Parihuela, sometimes known as Peruvian Bouillabaisse, is a spicy, fragrant stew packed with seafood. It’s a dish typically found in the coastal regions of Peru. This is my dad’s “American” version of it.
I love seafood; I grew up with seafood. For me, parihuela is a special dish since my dad would make it every once in a while. My dad is from Peru who created his own version of parihuela when he moved to NH. (I have yet to see any authentic Peruvian restaurants around here.)
Traditionally, parihuela is made with Pacific fish stock and fresh seafood. But since I’m a girl on a budget, I want to be able to enjoy my food without breaking my wallet. Through trial and error and various types of fish later, my dad found that Atlantic cod continues to be an excellent substitute for such a dish.
So go ahead and try it out. Tell me what you think.
Parihuela Peruana (Peruvian Seafood Stew)
- 2 tbsp of oil
- 2 tbsp of minced garlic
- 1½ tbsp of Peruvian yellow chili pepper paste (ají amarillo*)
- 1 medium-sized red onion, diced
- 1 tbsp of red chili pepper paste (ají panca*)
- 1 tsp pepper
- 2 tsp salt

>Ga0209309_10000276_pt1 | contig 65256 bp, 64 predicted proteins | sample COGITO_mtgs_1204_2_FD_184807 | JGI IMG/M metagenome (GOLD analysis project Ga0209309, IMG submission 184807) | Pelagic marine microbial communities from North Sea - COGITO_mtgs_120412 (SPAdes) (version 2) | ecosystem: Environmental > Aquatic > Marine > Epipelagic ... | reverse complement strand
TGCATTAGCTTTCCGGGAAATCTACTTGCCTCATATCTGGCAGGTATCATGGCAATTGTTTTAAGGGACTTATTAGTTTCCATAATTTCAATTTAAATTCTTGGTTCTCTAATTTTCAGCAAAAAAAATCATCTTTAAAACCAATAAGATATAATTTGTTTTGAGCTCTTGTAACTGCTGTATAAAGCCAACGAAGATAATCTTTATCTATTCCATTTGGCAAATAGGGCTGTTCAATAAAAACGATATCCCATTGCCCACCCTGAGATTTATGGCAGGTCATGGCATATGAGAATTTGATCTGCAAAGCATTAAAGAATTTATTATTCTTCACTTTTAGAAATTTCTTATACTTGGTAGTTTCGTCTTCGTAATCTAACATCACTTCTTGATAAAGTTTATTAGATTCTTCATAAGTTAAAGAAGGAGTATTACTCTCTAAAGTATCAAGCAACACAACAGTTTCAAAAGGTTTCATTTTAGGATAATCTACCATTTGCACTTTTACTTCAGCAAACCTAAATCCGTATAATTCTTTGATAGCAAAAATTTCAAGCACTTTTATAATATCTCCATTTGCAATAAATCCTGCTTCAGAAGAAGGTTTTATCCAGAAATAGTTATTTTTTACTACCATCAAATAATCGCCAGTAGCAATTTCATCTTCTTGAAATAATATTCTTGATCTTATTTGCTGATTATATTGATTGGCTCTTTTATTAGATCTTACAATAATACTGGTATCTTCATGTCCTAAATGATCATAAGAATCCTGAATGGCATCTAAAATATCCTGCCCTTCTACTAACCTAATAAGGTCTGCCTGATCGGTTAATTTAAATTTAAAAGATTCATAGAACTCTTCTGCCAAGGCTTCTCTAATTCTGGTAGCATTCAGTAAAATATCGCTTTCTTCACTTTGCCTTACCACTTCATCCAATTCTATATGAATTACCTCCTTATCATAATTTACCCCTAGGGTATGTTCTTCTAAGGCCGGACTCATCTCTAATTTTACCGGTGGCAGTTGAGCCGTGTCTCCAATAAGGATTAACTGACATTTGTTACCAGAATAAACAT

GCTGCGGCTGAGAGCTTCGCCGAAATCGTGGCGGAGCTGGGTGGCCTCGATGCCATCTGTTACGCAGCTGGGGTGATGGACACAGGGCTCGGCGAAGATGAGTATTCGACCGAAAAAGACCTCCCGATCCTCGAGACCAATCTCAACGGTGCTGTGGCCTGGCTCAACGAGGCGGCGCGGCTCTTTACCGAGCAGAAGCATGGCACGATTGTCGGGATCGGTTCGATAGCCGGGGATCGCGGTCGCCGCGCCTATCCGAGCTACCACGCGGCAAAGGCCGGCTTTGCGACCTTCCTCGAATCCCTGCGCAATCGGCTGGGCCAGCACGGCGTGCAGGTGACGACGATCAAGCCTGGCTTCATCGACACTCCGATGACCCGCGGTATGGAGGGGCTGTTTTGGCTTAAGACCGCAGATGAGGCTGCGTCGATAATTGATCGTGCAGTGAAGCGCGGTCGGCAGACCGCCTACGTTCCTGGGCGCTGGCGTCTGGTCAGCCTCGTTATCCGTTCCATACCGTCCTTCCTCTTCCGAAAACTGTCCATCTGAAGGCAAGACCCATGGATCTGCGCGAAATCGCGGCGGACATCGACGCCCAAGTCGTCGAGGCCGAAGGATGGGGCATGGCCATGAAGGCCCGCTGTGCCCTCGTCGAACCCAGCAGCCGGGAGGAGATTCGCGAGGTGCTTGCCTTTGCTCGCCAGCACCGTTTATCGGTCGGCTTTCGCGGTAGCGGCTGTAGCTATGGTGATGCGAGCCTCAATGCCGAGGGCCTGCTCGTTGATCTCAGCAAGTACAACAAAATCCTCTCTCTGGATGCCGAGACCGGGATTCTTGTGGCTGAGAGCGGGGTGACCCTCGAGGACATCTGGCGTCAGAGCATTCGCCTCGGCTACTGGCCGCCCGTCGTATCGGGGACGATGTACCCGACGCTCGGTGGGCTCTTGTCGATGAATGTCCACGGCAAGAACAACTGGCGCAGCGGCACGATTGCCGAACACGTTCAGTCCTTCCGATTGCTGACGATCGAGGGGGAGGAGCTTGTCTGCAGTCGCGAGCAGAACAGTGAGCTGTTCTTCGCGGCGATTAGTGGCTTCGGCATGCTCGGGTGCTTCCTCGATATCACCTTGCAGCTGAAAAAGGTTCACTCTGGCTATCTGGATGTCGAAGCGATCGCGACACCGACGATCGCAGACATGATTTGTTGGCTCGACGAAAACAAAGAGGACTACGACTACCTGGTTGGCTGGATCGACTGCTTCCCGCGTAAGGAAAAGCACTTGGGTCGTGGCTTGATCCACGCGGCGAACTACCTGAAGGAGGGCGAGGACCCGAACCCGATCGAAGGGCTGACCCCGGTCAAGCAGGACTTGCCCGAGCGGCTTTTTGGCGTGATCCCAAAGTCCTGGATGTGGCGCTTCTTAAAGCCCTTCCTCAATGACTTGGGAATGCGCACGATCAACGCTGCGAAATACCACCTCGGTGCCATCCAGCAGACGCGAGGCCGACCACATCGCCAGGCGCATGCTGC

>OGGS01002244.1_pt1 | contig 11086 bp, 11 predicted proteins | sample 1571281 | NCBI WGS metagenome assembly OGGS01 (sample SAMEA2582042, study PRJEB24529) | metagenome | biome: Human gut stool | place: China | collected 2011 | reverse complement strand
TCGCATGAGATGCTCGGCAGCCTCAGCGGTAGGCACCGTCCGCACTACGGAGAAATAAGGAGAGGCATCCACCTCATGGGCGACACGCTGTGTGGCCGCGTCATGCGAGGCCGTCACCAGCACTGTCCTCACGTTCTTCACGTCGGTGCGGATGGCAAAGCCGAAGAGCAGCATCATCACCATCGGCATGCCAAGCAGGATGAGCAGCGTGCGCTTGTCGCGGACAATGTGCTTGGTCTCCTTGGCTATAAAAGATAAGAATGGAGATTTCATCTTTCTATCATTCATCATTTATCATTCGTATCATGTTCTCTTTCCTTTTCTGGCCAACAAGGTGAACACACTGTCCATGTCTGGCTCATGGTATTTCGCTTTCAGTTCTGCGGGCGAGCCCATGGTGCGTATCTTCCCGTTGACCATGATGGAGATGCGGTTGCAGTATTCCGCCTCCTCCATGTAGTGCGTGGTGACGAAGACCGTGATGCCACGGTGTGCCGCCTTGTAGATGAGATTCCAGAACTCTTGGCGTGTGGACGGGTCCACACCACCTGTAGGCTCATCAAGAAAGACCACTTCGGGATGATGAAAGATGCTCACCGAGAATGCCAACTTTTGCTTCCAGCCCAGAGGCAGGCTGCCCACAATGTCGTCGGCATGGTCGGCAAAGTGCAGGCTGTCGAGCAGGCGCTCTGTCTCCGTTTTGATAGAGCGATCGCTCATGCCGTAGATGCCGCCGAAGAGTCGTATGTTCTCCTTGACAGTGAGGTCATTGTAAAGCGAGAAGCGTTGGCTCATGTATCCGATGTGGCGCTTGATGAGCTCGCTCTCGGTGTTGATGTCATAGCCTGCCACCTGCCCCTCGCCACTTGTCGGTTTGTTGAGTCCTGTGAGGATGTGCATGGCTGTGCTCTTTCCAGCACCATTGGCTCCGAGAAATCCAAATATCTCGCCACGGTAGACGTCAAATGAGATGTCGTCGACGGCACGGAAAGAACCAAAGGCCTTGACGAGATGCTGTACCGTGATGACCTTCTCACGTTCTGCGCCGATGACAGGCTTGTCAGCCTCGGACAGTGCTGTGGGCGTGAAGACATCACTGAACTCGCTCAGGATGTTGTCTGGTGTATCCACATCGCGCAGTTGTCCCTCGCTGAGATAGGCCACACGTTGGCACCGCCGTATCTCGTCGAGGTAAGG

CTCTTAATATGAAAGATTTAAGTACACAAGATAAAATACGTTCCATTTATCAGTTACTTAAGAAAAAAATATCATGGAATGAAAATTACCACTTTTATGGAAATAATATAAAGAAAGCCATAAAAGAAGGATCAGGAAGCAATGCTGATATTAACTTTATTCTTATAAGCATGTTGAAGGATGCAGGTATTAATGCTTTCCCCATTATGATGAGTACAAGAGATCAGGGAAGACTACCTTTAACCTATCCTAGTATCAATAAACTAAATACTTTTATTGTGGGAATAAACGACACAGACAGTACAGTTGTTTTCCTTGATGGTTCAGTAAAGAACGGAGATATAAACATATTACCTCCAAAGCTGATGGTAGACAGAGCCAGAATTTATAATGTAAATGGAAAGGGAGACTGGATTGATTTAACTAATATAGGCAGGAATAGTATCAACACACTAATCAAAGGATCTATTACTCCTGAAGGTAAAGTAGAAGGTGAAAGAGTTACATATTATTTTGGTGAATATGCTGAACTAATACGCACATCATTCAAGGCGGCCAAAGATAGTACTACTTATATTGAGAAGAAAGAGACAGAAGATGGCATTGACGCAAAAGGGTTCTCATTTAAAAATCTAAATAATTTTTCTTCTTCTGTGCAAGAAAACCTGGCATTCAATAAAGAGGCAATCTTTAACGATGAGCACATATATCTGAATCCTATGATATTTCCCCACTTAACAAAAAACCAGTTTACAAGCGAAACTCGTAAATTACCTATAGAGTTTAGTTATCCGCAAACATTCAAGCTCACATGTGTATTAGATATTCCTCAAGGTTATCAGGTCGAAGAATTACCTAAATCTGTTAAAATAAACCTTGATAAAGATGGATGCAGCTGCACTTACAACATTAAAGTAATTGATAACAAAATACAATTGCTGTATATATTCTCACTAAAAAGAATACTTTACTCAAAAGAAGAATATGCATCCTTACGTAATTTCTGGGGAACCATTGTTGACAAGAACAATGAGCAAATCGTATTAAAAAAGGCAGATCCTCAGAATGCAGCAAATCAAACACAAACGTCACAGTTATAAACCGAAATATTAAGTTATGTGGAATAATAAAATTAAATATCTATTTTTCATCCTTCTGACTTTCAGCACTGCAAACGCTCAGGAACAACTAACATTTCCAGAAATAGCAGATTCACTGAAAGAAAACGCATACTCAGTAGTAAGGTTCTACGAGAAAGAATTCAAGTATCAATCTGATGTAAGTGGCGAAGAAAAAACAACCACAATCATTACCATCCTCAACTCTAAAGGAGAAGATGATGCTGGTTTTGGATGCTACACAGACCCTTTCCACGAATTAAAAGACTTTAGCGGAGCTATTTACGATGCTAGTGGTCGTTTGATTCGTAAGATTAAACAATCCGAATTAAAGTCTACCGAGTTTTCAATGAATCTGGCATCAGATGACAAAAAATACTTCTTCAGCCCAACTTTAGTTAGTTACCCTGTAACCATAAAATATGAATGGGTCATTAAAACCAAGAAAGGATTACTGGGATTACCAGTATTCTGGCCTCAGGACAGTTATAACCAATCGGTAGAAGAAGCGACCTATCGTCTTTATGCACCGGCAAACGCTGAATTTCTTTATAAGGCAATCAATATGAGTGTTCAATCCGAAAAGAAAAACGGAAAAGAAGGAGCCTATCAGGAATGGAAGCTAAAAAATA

- 3 smallish tomatoes (or 2 medium-sized), diced
- 1 tbsp of chicha de jora* (or substitute w/ white wine if you don’t have any)
- 1 bottle of beer (whatever you have on hand)
- ½ bag of frozen seafood (use your judgement, more is always better)
- 2 lbs of white hard fish**
*ají amarillo, ají panca, and chicha de jora can be found in your local Latin food store.
** We found, over the years, that Atlantic cod or haddock works hold well in this particular dish.
- In a large pot heat the oil and sauté the minced garlic, be careful not to burn the garlic.
- Add in the yellow chili pepper paste, red onion, red chili pepper paste, pepper, salt, tomatoes.
- Stir and add in chicha de jora and beer.
- Set to medium temperature. Let boil.
- Meanwhile cut fish into large chunks. (About 3-inch pieces)
- Lower temperature and adjust to taste as needed.
- Add in frozen seafood.
- Increase temperature to medium heat and let boil.
- Add in fish and let cook. (You’ll know the fish is done when it turns opaque.)
- Adjust to taste again and serve immediately.
- Garnish with cilantro and lime wedges
I love seafood. I think my dad’s version of parihuela is excellent since I can adjust the spiciness and overall I think it’s relatively easy (or at least less complex) to make than the original dish preparation.
What’s your version of Peruvian Parihuela?
Have you ever tried/made it before?
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